You will soon learn the potty habits of your dog. However, take your dog out when he gets up in the morning, after he eats, before he needs to go to bed and after long naps. Puppies will require more frequent trips, but most adult dogs will only have to go out three or four times a day. Some dogs will go to the door and bark when they want to be let out, and others will nervously circle around. Watch and learn from your dog’s signs.
Of course, crates are a major help in house-training, as most dogs will not want to dirty their living quarters. Introduce the crate as soon as he comes home so he learns that this is his own special bedroom. This is best accomplished with some tasty treats. For the first day or two, toss a tiny treat into the crate to entice him to go in. Pick a crate command, such as “kennel,” “inside” or “crate,” and use it every time he enters.
Your puppy should sleep in his crate from his very first nightdo not allow the puppy to sleep in your bed with you. One of your reasons for buying a dog should not be to have a warm furry body to sleep next to. To a dog, on the bed means equal, which is not a good idea this early on as you are trying to establish your leadership. Don’t spoil your Boston. Even if he whines at first and objects to the confinement, be firm and stay the course. If you release him when he cries, you provide his first life lessonif I cry, I get to go to bed with mommy (heres a lesson in parenting, too).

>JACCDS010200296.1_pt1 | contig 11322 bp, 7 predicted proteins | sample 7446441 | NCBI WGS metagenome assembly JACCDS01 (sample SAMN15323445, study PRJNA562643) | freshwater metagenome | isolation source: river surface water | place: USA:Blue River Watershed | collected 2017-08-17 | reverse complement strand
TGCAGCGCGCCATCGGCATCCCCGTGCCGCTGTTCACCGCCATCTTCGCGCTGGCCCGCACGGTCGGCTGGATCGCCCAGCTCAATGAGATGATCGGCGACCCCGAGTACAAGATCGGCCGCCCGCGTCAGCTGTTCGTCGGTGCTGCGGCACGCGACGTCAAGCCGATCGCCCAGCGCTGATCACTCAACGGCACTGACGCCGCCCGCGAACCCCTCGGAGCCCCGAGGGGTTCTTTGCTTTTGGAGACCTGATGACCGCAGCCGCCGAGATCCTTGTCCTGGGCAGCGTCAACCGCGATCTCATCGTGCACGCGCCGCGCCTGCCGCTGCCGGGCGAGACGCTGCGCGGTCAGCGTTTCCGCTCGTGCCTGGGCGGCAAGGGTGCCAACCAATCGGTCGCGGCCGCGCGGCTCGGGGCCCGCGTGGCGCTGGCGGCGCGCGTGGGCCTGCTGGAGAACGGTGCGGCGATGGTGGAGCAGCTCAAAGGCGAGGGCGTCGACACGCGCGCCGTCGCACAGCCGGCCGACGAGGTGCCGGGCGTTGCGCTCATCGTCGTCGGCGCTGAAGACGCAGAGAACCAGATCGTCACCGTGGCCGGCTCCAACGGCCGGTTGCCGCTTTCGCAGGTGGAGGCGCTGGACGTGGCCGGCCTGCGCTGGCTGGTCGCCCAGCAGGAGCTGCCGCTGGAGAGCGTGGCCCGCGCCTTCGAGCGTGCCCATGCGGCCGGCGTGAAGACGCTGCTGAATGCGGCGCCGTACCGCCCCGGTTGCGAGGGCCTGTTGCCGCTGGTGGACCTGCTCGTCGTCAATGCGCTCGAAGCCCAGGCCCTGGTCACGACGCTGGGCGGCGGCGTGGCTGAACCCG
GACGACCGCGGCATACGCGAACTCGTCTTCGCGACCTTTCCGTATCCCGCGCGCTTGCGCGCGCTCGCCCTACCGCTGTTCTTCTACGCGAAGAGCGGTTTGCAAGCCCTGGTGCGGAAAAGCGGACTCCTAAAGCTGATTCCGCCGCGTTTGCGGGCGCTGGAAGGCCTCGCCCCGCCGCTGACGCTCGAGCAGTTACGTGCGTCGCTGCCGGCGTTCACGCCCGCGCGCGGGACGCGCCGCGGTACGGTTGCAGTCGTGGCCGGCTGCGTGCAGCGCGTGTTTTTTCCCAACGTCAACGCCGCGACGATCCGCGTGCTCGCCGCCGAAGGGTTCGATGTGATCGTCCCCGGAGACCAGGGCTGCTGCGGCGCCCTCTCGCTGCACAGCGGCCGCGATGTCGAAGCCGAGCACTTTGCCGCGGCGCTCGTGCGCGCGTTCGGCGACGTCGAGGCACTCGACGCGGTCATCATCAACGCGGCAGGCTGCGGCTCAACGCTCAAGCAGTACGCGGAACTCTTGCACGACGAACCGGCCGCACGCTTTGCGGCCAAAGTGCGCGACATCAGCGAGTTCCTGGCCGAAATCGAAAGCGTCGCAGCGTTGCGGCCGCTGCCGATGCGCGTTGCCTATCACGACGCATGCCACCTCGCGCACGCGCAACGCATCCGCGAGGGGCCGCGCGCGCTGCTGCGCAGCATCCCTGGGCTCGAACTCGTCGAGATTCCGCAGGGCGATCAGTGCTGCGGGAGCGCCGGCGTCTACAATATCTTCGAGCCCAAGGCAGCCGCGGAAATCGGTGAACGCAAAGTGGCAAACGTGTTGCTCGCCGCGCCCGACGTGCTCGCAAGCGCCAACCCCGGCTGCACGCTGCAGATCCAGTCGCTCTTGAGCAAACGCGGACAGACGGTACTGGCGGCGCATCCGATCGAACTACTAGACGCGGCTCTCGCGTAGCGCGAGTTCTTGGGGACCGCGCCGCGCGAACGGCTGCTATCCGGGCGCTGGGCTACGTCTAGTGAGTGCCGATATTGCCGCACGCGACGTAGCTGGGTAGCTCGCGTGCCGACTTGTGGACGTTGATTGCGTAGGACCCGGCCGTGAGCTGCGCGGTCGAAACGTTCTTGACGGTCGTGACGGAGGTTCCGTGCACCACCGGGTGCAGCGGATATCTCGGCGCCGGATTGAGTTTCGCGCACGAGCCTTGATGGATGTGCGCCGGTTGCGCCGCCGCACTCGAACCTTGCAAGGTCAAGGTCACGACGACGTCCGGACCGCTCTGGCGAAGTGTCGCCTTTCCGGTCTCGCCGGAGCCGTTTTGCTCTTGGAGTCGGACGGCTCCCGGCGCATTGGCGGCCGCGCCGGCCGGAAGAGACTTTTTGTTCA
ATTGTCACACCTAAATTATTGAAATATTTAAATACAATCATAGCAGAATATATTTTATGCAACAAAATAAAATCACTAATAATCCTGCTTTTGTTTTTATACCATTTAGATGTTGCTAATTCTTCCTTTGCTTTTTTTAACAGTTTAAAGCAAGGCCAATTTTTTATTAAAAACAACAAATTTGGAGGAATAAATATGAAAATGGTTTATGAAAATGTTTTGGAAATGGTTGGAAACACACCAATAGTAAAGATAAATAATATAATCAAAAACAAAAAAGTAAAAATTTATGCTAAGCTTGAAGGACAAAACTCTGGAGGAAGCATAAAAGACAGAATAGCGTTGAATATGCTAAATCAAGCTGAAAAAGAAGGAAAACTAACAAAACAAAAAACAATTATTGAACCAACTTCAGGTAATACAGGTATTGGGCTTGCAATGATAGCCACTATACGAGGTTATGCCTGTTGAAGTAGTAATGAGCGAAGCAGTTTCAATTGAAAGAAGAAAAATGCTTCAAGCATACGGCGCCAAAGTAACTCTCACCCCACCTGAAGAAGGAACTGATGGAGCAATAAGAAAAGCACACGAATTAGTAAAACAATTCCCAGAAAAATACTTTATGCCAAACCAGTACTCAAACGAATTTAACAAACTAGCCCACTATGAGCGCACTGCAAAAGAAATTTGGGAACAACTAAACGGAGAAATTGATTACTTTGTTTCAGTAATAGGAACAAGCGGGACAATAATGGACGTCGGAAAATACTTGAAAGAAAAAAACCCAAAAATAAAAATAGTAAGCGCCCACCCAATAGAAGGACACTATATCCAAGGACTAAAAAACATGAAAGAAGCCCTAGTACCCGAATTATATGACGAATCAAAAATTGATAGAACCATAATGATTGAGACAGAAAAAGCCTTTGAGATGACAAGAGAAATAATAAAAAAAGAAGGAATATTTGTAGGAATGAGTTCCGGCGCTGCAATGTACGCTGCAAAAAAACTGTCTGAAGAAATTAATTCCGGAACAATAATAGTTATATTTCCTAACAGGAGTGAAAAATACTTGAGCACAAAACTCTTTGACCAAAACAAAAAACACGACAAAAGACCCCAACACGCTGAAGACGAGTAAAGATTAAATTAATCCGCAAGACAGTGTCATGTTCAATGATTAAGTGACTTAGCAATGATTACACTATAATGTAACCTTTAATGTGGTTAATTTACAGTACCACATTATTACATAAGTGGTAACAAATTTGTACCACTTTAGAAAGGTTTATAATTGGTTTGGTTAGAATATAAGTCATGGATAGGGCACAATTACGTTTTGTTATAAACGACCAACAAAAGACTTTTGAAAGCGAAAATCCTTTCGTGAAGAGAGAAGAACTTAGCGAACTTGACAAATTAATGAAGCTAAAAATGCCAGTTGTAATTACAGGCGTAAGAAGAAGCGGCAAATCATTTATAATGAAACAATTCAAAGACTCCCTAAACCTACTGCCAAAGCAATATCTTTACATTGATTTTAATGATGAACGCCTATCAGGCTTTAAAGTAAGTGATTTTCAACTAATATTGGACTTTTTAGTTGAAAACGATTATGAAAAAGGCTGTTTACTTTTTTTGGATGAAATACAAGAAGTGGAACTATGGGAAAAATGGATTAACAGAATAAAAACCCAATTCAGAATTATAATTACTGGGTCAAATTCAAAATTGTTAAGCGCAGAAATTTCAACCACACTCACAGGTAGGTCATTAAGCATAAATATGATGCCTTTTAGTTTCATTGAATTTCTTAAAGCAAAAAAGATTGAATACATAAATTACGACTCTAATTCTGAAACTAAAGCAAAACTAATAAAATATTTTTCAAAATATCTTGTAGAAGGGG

A better scheme is to place the crate next to your bed at night for the first few weeks. Your presence will comfort him, and you’ll also know if he needs a midnight potty trip. Make a practice of placing your puppy in his crate for naps, at nighttime and whenever you are unable to watch him closely. Not to worry—he will let you know when he wakes up and needs a potty trip.
Despite its many benefits, crate use can be abused. The crate is not a prison. You cannot use it to punish the puppy one minute and then cheerfully announce “crate time!” and expect the puppy to willingly run over to the Puppy Penitentiary. Keep the association with the crate happy, positive and fun. Also, do not overuse the crate. Puppies under 12 weeks of age should never be confined for more than two hours at a time, unless, of course, they are sleeping. A general rule of thumb is three hours maximum for a 3-month old pup, four to five hours for a 4- to 5-month-old, and no more than six hours for dogs over 6 months of age. If you’re unable to be home to release the dog, arrange for a relative, neighbor or dog-sitter to let him out to exercise and potty.
Some Boston owners prefer to papertrain their dogs, even though crates are still used to a lesser extent. If you prefer to papertrain your Boston puppy, the routine is basically the same. Assign an out-of-the-way elimination place and cover it with newspaper. Take your puppy to the designated papered area on schedule. Use the specified potty word, and praise when he does his business. Do not use the area for any other purpose except potty breaks. Keep the area clean. You can place a small piece of soiled paper on the clean paper to remind puppy why he’s there. His nose will tell him what to do.
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